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Standard

Solders

2018-08-24
CURRENT
J473_201808
The choice of the type and grade of solder for any specific purpose will depend on the materials to be joined and the method of applying. Those with higher amounts of tin usually wet and bond more readily and have a narrower semi-molten range than lower amounts of tin. For strictly economic reasons, it is recommended that the grade of solder metal be selected that contains least amount of tin required to give suitable flowing and adhesive qualities for application. All the lead-tin solders, with or without antimony, are usually suitable for joining steel and copper base alloys. For galvanized steel or zinc, only Class A solders should be used. Class B solders, containing antimony usually as a substitute for some of the tin or to increase strength and hardness of the filler metal, form intermetallic antimony-zinc compounds, causing the joint to become embrittled. Lead-tin solders are not recommended for joining aluminum, magnesium, or stainless steel.
Standard

Leakage Testing

2018-01-10
CURRENT
J1267_201801
This information report provides basic information on leakage testing, as applied to nondestructive testing, and affords the user sufficient information so that he may decide whether leakage testing methods apply to his particular need. Detailed references are listed in Section 2.
Standard

Wrought Aluminum Applications Guidelines

2018-01-10
CURRENT
J1434_201801
This report approaches the material selection process from the designer's viewpoint. Information is presented in a format designed to guide the user through a series of decision-making steps. "Applications criteria" along with engineering and manufacturing data are emphasized to enable the merits of aluminum for specific applications to be evaluated and the appropriate alloys and tempers to be chosen.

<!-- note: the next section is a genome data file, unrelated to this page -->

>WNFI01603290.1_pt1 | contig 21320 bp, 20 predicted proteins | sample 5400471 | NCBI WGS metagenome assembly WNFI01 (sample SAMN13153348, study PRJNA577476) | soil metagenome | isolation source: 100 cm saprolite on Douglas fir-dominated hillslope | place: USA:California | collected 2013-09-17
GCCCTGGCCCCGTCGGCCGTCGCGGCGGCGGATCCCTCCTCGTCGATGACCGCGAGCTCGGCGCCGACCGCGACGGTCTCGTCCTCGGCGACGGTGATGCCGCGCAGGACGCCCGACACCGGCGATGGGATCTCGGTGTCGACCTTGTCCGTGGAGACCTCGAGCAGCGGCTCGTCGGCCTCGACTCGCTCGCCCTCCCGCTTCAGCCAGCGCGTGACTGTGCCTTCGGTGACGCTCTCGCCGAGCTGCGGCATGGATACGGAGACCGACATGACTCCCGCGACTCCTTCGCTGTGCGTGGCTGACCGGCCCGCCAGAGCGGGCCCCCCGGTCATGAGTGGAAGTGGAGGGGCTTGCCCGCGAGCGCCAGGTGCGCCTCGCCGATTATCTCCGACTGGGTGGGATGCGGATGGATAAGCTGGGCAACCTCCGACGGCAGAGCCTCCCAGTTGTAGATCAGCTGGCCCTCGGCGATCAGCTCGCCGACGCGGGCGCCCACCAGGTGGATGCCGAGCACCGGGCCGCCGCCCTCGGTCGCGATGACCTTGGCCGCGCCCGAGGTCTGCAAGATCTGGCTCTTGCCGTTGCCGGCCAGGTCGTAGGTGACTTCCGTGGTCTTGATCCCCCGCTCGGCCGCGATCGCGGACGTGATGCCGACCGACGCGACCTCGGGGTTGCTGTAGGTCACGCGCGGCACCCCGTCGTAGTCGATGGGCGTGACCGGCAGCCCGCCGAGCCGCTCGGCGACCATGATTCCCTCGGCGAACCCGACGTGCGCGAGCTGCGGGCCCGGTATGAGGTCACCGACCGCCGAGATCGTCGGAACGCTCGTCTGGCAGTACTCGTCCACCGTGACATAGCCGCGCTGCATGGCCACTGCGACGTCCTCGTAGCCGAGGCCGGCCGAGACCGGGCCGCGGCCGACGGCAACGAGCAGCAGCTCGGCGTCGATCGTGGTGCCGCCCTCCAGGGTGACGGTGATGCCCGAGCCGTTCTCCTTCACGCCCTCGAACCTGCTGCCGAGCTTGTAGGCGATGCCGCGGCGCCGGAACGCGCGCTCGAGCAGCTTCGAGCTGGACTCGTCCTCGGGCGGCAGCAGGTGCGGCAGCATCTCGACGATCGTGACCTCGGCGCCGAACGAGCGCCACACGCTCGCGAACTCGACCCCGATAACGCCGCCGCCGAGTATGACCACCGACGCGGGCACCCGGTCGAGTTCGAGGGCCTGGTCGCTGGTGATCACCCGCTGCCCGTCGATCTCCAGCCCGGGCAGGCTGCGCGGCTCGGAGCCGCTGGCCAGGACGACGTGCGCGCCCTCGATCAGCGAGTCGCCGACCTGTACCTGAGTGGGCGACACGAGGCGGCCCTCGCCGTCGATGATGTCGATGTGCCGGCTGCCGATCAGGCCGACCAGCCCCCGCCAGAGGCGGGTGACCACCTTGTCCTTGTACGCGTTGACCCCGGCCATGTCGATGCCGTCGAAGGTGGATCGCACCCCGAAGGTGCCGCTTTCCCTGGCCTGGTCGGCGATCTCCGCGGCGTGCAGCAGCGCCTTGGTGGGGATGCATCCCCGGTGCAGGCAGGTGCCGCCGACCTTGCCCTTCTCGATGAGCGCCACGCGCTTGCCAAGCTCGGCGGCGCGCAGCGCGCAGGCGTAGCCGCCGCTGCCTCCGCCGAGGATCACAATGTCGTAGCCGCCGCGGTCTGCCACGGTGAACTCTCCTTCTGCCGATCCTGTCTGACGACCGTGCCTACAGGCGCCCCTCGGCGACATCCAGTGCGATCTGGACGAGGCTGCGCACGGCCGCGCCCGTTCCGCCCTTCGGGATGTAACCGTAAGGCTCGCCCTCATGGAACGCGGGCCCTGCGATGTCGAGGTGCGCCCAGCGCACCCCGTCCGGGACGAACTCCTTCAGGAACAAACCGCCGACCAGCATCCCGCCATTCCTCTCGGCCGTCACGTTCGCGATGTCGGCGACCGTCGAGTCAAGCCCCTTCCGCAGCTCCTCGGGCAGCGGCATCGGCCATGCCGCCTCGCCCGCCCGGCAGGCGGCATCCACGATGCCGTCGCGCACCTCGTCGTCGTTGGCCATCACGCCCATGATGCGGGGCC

Standard

Wrought Copper and Copper Alloys

2018-01-10
CURRENT
J463_201801
This standard1 describes the chemical, mechanical, and dimensional requirements for a wide range of wrought copper and copper alloys used in the automotive and related industries.
Standard

Methods of Measuring Decarburization

2018-01-10
CURRENT
J419_201801
This report covers the recommended practice for the evaluation and measurement of decarburization in ferrous material. Included are definitions of types with charts and micrographs and methods most commonly used for the measurement of decarburization.
Standard

Tool and Die Steels

2018-01-09
CURRENT
J438_201801
This standard covers the identification, classification, and chemical composition of tool and die steels for use by engineers, metallurgists, tool designers, tool room supervisors, heat treaters, and tool makers.
Standard

Zinc Alloy Ingot and Die Casting Compositions

2018-01-09
CURRENT
J468_201801
SIMILAR SPECIFICATIONS—UNS Z33521, former SAE 903, ingot is similar to ASTM B 240-79, Alloy AG40A; and UNS Z33520, former SAE 903, die casting is similar to ASTM B 86-76, Alloy AG40A. UNS Z35530, former SAE 925, ingot is similar to ASTM B 240-79, Alloy AC41A; and UNS Z35531, former SAE 925, die casting is similar to ASTM B 86-82a, Alloy AC41A.
Standard

Alloy and Temper Designation Systems for Aluminum

2018-01-09
CURRENT
J993_201801
This standard provides systems for designating wrought aluminum and wrought aluminum alloys, aluminum and aluminum alloys in the form of castings and foundry ingot, and the tempers in which aluminum and aluminum alloy wrought products and aluminum alloy castings are produced.
Standard

Cast Copper Alloys

2018-01-09
CURRENT
J462_201801
This standard prescribes the chemical and mechanical requirements for a wide range of copper base casting alloys used in the automotive industry. It is not intended to cover ingot. (ASTM B30 is suggested for this purpose.)
Standard

Chemical Compositions of SAE Wrought Stainless Steels